Where Is the Good News?
By  Anjum Niaz

“Why Is Pakistan Such a Mess? Blame India”. This headline is a show-stopper. Written by Nisid Hajari in  Foreign Policy  magazine, the column is a must-read for the Pakistani media, which rushes to judgment on the failure of its own country. As a member of the Bloomberg View editorial board, Hajari blames the Indian founding fathers who from the very start “set Pakistan up to fail”. Gandhi, globally revered as a pacifist, was in fact, a nationalist at heart who “helped breed the fears that still haunt Pakistan today”. Hajari quotes the great Russian writer Leo Tolstoy: “His [Gandhi’s] Hindu nationalism spoils everything.” Tolstoy called him a “rabble-rouser”.

Why would the world think that Pakistan is a mess? We should blame Gandhi and Nehru for wanting the new state of Pakistan to fail and planting the seeds of suspicion between the two neighbors. “With rabid 24-hour satellite channels seizing upon every cross-border attack or perceived diplomatic affront,” writes Hajari, “jingoism is on the rise.” War-talk aside, the Pakistani media has its own way of serving bad news to the believing public 24/7. Every other day there is some scandal or the other that makes the talking heads on television wax eloquent on the basis of their half-baked knowledge. The pessimism of these pinheads is contagious and travels beyond our borders. The end result: the outside world gets a bleak picture of Pakistan, which remains permanently fixed.

Whose fault is it then that the real progress in Pakistan goes unreported? For starters, ask Pakistanis who travel around the world on business. They have a multi-dimensional view of their country and the forward direction it is moving towards. “Who says Pakistan is a mess?” a fellow passenger seated next to me on a flight from America to Dubai happens to glance at the Foreign Policy story by Hajari that I am reading on my laptop. The next couple of hours go by quick as my interlocutor outlines in simple terms the areas of progress that go unnoticed. “Don’t discuss the sleaze in politics or the poor governance our country has been plagued with — that’s the job of the analysts with stunted thinking whose brains cannot get out of the box, talk to me about development,” he shuts me up as I quickly have my say about the flight of capital  — $379 million gone from our shores to Dubai in the first three months of this year and invested in real estate in the UAE. “While these guys prefer to invest their money in Dubai instead of their own country, just look at the money coming into Pakistan from other countries, especially China,” the lateral thinker says. “The Chinese are very smart investors, they would never put down money in our country if they thought it was going down the tube. They will make sure such a thing never comes to pass.”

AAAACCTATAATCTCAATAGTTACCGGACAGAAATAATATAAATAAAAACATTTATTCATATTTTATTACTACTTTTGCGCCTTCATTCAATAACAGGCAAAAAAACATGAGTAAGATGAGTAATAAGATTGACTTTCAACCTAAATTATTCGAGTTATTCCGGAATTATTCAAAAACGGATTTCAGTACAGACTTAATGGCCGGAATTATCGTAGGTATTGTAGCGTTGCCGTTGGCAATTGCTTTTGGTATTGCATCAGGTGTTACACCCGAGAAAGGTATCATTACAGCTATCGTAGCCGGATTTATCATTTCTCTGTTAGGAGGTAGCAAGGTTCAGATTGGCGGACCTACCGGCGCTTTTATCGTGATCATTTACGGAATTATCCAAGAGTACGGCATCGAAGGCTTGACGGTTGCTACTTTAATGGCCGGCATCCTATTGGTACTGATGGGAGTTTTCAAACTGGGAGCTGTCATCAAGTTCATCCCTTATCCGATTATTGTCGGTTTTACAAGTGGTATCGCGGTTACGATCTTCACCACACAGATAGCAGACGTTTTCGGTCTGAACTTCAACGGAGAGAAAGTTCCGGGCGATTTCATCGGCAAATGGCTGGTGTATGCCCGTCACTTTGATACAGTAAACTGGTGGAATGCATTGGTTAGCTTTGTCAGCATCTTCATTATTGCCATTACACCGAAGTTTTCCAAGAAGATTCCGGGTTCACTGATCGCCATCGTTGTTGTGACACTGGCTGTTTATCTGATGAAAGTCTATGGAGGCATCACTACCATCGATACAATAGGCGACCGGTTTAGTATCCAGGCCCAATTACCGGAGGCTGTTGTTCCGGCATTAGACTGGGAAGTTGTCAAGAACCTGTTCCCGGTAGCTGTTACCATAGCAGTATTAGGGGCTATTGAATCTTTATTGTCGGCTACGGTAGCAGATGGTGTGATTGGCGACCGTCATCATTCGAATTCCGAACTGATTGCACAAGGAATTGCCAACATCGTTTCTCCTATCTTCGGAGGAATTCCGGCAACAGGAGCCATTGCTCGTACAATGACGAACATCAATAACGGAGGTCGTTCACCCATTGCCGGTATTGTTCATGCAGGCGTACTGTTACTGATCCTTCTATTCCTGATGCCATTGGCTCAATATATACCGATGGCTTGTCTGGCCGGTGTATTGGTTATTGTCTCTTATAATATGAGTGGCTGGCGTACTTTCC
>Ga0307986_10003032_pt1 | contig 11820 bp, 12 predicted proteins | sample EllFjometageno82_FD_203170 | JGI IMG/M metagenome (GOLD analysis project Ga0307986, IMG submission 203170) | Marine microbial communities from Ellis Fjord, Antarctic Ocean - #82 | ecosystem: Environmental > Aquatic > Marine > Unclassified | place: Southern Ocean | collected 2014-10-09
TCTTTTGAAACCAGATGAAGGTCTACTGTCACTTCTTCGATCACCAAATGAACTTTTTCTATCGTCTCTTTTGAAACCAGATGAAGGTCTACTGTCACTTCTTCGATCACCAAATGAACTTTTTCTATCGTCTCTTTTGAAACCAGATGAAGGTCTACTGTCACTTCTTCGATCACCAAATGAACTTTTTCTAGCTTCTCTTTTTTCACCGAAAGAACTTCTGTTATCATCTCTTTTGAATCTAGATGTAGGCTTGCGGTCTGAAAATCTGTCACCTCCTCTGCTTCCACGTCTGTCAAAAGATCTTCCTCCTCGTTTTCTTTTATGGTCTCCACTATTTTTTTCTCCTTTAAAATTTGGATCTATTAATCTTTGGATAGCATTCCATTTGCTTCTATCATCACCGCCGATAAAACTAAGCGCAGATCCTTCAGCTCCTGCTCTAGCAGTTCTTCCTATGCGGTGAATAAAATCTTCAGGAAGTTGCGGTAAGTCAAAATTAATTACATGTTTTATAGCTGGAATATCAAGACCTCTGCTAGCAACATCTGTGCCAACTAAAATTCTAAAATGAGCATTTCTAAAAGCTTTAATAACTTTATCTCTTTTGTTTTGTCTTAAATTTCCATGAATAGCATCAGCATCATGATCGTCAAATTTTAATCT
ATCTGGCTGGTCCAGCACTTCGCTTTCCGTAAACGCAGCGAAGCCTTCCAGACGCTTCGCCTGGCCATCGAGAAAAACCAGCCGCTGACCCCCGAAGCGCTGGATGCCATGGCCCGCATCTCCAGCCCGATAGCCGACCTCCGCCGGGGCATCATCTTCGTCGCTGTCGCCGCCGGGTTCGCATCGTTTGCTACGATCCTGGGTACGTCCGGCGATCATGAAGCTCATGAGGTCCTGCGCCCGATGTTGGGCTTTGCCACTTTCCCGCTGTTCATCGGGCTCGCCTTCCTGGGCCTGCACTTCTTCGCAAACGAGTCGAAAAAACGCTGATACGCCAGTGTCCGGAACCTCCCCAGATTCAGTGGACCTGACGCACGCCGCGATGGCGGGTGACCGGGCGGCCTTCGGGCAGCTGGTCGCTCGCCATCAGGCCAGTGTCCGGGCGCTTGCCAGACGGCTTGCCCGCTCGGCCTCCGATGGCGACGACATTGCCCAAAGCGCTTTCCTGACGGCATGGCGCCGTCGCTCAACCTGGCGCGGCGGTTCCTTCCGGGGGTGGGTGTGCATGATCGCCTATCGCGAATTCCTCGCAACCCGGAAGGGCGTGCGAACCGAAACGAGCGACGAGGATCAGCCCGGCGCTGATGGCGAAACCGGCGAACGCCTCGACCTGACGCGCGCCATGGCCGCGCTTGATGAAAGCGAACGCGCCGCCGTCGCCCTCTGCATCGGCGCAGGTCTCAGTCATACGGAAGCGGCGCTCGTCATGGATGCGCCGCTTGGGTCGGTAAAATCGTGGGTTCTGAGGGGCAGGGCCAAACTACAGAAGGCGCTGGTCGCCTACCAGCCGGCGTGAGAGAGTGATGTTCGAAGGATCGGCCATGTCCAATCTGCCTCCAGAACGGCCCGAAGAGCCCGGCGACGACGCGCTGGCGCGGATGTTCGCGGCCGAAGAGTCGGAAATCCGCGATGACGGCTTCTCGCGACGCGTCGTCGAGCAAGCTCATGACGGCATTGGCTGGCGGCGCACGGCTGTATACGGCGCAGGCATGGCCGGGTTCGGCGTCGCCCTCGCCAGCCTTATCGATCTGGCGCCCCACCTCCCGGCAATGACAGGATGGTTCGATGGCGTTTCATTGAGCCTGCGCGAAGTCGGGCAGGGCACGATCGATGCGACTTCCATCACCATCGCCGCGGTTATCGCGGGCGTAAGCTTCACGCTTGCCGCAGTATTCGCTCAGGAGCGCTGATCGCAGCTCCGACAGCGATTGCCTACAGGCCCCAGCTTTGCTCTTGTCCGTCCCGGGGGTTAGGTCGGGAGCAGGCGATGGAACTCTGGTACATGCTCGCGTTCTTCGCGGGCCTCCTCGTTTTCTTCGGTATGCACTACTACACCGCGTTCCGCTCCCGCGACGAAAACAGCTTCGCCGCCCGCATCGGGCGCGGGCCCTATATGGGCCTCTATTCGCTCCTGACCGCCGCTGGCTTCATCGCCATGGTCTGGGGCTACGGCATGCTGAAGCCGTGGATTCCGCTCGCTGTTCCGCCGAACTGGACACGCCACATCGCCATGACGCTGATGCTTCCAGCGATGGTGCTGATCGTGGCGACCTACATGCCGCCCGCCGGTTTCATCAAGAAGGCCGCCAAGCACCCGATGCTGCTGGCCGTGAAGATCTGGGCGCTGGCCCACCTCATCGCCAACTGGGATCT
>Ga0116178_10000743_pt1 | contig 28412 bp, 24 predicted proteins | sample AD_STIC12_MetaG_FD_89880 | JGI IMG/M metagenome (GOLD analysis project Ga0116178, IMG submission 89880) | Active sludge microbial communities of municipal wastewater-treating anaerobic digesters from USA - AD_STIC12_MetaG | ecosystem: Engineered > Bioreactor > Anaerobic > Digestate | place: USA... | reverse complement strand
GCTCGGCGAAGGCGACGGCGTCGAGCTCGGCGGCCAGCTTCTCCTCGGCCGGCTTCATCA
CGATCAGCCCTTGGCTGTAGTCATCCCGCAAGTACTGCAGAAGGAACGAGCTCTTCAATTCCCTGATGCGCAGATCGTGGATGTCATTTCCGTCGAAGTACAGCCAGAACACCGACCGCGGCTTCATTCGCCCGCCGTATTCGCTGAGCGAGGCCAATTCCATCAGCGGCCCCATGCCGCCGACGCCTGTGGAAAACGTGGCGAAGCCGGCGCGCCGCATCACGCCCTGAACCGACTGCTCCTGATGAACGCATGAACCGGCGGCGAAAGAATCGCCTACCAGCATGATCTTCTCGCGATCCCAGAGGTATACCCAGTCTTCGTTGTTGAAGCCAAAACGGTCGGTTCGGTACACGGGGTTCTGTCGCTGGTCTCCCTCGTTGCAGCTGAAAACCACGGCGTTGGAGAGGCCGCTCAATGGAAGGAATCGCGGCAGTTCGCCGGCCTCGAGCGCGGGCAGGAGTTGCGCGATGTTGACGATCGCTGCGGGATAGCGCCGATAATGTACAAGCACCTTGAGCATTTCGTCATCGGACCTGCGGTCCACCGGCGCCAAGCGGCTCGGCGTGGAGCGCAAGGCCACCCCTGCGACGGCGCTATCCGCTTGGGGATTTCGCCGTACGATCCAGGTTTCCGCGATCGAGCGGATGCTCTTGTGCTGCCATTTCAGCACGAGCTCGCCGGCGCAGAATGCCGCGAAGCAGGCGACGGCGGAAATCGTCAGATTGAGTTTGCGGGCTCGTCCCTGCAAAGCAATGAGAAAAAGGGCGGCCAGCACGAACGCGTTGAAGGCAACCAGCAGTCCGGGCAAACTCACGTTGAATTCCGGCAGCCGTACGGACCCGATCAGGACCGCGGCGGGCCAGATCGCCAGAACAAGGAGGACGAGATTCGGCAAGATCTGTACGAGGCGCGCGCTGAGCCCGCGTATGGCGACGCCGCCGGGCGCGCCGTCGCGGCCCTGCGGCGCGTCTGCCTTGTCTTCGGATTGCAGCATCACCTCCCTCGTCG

My interlocutor travels through the Middle East on work.“Did you know that Pakistanis, more than any other nationality, are heading organizations in the Middle East? I say this because we are far more sophisticated than the others in the region — this is no idle boast, but the truth!” It’s my turn to speak. So, I turn his attention towards the airline we are seated in. It’s highly rated by most Pakistanis who prefer not to travel PIA. This is my first experience with this airline. “I am not too impressed — look at the bland food and the shabby service,” I say. “Ask for an extra blanket, ‘Sorry, we have none’ is the answer. Ask for a vegetarian meal, ‘Sorry, we have run out of them!’” I tell my companion that as someone who has always used PIA when travelling from America to Pakistan, I enjoy the food, service and comfort, most of the time, if not always. We are  ready to criticize PIA  for its shortcomings, but when we see the same afflicting a foreign airline, we meekly accept and do not complain. Why?

“This is the mindset that needs to be changed,” my companion has the last word, “think positive, think Pakistan!”

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Editor: Akhtar M. Faruqui
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